GM Shanghai, the Detroit automaker’s Chinese automotive venture that makes Chevrolet, Cadillac, and Buick models in China, has started making an electric version of the Chevrolet Sail… also in China.
The Sail, a subcompact model available in hatchback and sedan body styles, was fully designed in China by GM and its Chinese joint ventures SAIC and PATAC, marking a significant departure from the traditional practice of assembling models engineered in Europe or North America for Chinese assembly for the local market. The addition of the electric variant to the Sail family makes GM the first foreign automaker to build electric cars in the world’s biggest auto market.
GM, which already is the top foreign automaker in China, expects the first prototypes of the vehicle to roll out before the end of the year, giving it a definitive head start over rivals in the country’s emerging green vehicle space. The sector, according to analysts, could be the next competitive sector in the country.
Back in June, Beijing revealed a subsidy program to buyers of fuel efficient vehicles in five Chinese cities. The pilot plan is aimed to reduce emissions in the world’s most heavily populated nation, which also happens to be the world’s biggest producer of greenhouse gases.
But the subsidies have a catch, as they only apply to locally-made fuel efficient cars, thereby favoring domestically-built electric and hybrid vehicles. Buyers of Warren Buffet-backed BYD, for example, could net a 30 percent discount from the car’s 169,000 yuan ($24,870) price tag. The subsidies could run as high as 60,000 yuan ($9,000) per car.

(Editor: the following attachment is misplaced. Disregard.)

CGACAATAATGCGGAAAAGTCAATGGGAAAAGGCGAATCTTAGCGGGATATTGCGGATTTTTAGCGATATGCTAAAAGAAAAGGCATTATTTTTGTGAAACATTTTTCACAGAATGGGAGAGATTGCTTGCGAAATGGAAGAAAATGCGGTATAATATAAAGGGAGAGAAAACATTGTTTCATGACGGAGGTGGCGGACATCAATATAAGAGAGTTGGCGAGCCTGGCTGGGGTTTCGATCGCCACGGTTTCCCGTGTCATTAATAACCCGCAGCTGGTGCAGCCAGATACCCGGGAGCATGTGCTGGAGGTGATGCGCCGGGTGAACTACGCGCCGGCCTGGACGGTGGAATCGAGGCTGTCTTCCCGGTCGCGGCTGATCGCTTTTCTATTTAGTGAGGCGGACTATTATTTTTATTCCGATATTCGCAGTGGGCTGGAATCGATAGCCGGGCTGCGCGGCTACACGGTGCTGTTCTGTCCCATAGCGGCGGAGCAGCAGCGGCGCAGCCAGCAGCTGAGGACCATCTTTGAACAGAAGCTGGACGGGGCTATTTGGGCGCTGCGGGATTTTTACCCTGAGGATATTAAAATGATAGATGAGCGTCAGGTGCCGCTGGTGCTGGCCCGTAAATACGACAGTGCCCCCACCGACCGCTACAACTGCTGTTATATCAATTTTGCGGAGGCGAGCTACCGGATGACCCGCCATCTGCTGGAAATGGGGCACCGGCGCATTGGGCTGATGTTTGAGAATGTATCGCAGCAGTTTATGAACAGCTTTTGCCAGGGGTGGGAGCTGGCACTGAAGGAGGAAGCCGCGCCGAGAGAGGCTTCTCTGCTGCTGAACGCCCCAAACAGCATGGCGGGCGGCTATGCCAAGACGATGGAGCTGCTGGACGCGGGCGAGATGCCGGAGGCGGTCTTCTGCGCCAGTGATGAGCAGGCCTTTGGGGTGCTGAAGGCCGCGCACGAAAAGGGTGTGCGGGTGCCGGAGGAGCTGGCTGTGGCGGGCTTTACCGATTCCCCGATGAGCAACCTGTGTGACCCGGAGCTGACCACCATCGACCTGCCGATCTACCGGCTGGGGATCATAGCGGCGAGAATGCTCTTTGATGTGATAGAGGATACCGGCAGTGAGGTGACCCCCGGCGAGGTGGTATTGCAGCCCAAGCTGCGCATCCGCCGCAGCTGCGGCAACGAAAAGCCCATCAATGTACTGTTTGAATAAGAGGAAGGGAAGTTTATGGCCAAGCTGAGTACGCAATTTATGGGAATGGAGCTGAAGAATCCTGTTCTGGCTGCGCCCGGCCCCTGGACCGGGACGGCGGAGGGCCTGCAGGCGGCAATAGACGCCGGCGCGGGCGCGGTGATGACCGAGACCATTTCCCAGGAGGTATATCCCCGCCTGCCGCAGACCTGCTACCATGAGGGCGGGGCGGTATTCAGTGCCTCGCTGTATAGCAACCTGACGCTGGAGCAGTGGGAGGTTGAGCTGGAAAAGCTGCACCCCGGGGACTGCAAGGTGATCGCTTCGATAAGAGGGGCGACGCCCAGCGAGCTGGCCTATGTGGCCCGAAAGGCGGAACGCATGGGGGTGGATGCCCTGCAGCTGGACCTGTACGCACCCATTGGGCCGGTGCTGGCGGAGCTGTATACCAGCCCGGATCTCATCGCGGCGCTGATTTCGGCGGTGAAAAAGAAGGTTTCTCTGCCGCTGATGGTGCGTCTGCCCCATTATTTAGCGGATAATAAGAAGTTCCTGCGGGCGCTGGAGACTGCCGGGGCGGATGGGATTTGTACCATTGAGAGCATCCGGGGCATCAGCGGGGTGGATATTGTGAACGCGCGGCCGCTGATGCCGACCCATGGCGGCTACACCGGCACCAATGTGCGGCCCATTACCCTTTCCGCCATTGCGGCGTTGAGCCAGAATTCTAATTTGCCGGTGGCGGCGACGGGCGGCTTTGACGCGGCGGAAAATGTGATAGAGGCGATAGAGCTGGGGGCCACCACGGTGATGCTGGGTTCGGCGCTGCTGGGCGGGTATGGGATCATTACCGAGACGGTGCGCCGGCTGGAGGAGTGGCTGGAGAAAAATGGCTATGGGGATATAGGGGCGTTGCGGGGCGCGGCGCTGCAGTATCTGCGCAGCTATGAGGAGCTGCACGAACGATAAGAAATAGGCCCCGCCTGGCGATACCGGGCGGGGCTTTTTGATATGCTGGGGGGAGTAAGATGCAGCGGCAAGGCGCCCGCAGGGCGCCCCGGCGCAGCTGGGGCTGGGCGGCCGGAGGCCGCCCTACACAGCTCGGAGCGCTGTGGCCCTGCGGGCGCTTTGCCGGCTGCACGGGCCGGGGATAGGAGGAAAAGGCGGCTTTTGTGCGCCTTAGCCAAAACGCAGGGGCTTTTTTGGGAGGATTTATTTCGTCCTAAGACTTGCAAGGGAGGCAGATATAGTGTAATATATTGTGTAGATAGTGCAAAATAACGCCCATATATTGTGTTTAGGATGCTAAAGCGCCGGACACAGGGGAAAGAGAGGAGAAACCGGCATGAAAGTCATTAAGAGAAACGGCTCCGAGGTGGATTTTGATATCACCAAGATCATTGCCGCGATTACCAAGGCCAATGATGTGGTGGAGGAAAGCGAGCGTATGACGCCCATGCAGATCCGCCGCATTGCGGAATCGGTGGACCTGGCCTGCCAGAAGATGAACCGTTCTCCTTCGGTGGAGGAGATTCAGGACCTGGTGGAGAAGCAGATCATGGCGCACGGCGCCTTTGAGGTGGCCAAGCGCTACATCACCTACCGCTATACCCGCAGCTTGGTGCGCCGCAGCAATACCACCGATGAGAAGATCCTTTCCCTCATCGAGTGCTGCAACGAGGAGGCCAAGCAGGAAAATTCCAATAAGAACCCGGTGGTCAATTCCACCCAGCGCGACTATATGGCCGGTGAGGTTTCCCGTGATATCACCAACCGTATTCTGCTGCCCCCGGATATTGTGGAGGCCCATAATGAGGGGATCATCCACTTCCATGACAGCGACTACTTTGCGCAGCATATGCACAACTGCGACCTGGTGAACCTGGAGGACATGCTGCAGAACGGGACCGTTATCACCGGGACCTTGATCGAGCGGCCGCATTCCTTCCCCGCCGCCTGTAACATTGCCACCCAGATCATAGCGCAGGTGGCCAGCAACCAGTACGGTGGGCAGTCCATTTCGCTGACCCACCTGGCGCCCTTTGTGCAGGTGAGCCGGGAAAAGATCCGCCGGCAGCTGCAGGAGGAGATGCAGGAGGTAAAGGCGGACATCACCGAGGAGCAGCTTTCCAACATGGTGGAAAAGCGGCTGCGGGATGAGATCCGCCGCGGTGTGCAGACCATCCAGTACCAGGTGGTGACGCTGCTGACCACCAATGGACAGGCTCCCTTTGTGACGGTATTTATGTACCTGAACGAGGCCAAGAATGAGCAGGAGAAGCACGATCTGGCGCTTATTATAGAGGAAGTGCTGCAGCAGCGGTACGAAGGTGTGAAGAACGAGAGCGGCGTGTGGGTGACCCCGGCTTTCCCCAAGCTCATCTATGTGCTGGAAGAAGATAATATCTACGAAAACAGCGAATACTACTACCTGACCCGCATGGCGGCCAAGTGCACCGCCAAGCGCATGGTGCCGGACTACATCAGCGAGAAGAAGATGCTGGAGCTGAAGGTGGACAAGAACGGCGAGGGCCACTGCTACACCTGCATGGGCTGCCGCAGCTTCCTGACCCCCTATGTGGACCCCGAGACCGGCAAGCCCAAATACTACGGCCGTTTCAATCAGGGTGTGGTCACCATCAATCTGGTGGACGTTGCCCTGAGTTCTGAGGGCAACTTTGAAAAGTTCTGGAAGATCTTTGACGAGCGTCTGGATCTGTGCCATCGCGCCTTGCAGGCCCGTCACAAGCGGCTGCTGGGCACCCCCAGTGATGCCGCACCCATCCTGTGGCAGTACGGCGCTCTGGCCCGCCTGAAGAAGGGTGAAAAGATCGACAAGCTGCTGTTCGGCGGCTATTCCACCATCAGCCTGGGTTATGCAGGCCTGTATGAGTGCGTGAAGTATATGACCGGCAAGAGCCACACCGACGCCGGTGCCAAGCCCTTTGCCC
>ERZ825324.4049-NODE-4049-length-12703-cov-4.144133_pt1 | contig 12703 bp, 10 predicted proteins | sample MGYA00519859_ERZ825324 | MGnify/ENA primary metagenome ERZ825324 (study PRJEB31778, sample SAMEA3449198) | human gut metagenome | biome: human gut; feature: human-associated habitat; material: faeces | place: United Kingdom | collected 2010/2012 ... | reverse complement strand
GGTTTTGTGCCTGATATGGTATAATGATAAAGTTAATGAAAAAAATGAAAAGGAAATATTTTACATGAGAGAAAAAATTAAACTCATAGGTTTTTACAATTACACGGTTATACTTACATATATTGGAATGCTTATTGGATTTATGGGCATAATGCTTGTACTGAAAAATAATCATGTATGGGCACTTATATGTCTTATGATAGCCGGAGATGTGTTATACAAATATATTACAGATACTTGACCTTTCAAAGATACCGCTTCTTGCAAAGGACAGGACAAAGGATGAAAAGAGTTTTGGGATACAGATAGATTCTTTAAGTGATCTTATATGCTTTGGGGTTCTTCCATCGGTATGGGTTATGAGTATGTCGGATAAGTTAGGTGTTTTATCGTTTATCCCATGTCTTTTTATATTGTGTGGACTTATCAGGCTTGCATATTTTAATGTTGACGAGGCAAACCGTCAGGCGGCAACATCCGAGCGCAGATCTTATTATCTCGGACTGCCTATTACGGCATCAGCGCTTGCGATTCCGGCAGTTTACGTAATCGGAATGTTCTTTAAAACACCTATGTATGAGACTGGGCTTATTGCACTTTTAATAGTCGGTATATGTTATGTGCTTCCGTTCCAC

Such rules put the American-built Chevy Volt, which will be available in China starting in late 2011, at an extraordinary disadvantage – as it will be prohibitively expensive for many Chinese buyers. However, the locally-made Sail electric car, while not as luxurious and quality-laden as the Volt, will be fully eligible for the subsidy.
Capture Test Fleet
The small fleet of electric Sail cars will serve as a real-world quality and reliability probe before full-scale production is started later in 2011. A GM China spokeswoman confirmed the plan, explaining that it’s part of Shanghai GM’s green vehicle strategy. The plan also includes a hybrid version of the popularly fashionable Buick Regal sedan in 2011.
At this point, it’s unknown whether the Sail sedan or hatch will be getting the electrification treatment, but if we were to bet on it – we’d wager that both variants will get the powertrain.